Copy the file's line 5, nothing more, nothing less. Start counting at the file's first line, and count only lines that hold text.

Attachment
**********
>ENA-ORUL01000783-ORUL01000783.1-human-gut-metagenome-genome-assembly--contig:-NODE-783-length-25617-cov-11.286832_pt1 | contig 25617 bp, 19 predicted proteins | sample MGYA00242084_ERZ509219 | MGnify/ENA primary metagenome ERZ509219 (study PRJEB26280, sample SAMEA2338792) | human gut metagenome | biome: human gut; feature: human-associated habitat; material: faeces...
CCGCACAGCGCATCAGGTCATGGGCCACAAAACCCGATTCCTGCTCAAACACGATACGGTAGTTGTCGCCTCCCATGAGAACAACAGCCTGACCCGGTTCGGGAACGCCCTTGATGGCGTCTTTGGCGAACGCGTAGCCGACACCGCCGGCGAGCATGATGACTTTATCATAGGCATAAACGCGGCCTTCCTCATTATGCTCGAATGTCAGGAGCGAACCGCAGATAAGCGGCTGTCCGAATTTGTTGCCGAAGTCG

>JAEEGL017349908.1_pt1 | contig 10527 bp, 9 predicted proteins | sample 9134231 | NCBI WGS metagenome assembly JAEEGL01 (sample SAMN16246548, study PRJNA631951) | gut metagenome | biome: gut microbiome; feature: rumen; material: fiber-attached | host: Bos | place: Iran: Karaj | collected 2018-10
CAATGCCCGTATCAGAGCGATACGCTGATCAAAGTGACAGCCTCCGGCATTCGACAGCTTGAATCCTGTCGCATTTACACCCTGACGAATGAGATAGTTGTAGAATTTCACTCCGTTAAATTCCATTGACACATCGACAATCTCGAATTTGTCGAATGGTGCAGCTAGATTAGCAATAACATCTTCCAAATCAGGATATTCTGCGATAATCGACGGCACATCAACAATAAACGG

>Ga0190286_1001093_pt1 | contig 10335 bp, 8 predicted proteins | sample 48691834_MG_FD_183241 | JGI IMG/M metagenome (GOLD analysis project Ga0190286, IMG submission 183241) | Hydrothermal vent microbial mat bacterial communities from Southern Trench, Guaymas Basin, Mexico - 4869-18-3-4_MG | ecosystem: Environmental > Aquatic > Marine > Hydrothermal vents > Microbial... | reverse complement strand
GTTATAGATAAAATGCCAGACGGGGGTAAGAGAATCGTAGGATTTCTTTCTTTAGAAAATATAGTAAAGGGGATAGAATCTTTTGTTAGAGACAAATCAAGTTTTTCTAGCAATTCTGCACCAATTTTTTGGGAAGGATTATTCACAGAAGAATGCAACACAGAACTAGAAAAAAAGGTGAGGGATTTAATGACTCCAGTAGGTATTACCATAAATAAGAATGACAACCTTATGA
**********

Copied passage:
>Ga0190286_1001093_pt1 | contig 10335 bp, 8 predicted proteins | sample 48691834_MG_FD_183241 | JGI IMG/M metagenome (GOLD analysis project Ga0190286, IMG submission 183241) | Hydrothermal vent microbial mat bacterial communities from Southern Trench, Guaymas Basin, Mexico - 4869-18-3-4_MG | ecosystem: Environmental > Aquatic > Marine > Hydrothermal vents > Microbial... | reverse complement strand